And so we did.
And she delves into how she started drinking as a coping mechanism for all the ways the world sucked, and she was made to feel shitty in her little corner of it. The chapter ends on a doozy of a scathing and on-point one-liner and it pulled me up short. Hang on. I was mostly looking forward to this memoir for the celebrity gossip, but … could it be that Busy is actually a good writer?
Yes. She is. A damn fine one, in fact.
I went back to the beginning and then I didn’t stop – I ended up reading the whole book through to 1AM when I finished, teary-eyed and a little weak from the punches she packed.
This memoir is GOOD. Not just good … bloody brilliant! It’s up there with ‘Is Everyone Hanging Out Without Me?’ by Mindy Kaling and Tina Fey’s ‘Bossypants’ for comedic memoirs … but it’s also more than that. It’s a memoir by an actress in the wake of #MeToo and Harvey Weinstein (who – yes – she knew, but not the extent of his depravity). An actress who is pulling no punches about the toxic masculinity and patriarchy upon which Hollywood is built and Busy acquiesced to for a long time.
Case in point: Busy had the idea for the 2007 film ‘Blades of Glory’ and shared it with her boyfriend at the time who agreed they should write a script together … until he and his brother took the idea and ran away with it, even having the audacity to shop it around without Busy’s name on it, though she’d also contributed to the writing. Luckily she’d registered the idea with the Writers Guild of America screenwriting credit system and they ended up having to credit her, since there was a sufficient paper-trail proving her ownership (so it was fear of potential litigation rather than letting a woman own her damn work as the right thing to do!)
Busy dissects these moments, and many more (including – yes – the one the media has chosen to pick apart in James Franco’s treatment of her on the set of ‘Freaks and Geeks’). But she doesn’t just talk about them in the context of Hollywood. Busy’s memoir – starting from when she’s a child and then a teenager in Scottsdale, Arizona through to her college years acting and early established career – is a searing personal critique of all the ways she tried to contain herself to please men in her life. Tried to be less than, quieter, prettier, thinner, agreeable, laid-back, loving … even at the expense of her own happiness and mental-health. It even results in her convincing herself that being raped at the age of 14 was something that she wanted from the boy, because she convinced herself to love him to make the event “okay” in her own mind.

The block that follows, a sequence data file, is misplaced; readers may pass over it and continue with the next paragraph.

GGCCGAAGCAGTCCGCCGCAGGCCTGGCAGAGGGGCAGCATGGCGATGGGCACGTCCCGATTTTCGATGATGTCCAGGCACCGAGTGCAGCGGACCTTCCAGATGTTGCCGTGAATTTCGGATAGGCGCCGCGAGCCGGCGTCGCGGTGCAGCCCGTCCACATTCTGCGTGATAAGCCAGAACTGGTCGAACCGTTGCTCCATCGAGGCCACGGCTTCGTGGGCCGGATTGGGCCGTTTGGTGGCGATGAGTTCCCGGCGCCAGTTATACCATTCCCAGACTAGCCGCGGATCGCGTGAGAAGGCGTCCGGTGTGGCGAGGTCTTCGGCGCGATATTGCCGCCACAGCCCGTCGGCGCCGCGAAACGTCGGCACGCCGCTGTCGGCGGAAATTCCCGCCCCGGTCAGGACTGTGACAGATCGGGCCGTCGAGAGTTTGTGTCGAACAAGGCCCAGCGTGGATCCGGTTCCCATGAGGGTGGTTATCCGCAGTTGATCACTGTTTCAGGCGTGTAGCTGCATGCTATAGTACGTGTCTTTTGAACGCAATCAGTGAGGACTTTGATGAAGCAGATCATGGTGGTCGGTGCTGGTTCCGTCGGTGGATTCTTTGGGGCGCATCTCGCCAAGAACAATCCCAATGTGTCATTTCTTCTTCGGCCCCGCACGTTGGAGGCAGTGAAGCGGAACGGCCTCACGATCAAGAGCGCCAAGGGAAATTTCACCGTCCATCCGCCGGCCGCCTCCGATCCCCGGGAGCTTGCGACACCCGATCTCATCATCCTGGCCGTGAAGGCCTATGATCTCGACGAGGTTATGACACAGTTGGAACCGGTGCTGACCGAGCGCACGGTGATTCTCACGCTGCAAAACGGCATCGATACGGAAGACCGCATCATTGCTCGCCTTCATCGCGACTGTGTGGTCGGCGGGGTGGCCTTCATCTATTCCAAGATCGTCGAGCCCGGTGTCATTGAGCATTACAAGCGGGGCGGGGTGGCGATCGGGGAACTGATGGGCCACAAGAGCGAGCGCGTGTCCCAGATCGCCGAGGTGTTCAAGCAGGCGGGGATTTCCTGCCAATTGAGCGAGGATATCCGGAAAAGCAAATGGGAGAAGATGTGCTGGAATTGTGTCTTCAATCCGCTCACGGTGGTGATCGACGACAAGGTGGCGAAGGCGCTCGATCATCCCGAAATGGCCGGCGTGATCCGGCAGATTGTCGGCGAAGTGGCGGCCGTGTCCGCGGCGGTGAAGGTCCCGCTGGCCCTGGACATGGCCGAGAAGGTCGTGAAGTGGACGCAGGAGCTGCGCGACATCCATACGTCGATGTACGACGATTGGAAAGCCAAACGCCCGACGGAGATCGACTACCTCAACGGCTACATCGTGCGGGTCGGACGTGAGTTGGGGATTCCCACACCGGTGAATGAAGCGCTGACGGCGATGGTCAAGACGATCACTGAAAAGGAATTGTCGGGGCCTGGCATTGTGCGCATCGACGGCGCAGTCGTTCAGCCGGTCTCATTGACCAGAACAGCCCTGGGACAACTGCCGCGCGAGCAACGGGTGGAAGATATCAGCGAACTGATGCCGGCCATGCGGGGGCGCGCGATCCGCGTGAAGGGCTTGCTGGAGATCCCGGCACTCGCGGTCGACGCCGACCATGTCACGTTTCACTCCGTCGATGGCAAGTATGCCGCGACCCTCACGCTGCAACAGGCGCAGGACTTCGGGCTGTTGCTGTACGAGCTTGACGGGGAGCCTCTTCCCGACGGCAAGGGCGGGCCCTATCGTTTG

‘This Will Only Hurt a Little’ isn’t just a memoir. It’s a searing, honest and fantastic examination of a young woman taking control of her life, career and identity. I also got this idea that it’s a little bit ‘La La Land’ meets ‘Lady Bird’ (a film I hated by the way, for its feeling directionless and pointless – but after reading Busy’s memoir I now wish more than ever that Greta Gerwig’s film had some of her beats and honesty to coral it).
The most impacting chapter to me was ‘Tear in Your Hand’ (Tori Amos) which delves into Busy’s first true teenage love affair that ends with an abortion and then winds up somewhere miraculous. It’s a chapter that you feel down to your bones, and is so incredibly literary perfect – I want to see it reproduced in The New Yorker or made into an indie movie (again – better than ‘Lady Bird’ in all ways) or maybe even fictionalised into a contemporary YA novel. This is the chapter that sealed the deal for me – and not just because it shits all over James Franco’s ‘Palo Alto’ wankery. But because it’s genius, perfectly crafted. That I read Sally Rooney’s ‘Normal People’ right before delving into Busy’s memoir further highlighted this for me – the beauty in writing about the pain of teenagers and teenage girls in particular, the finesse and fierceness was all in this chapter. It makes me hope that Busy has another film-script up her sleeve, or another book – collection of essays, further memoir or fiction – I don’t care, I just want more of her words, thoughts and ideas.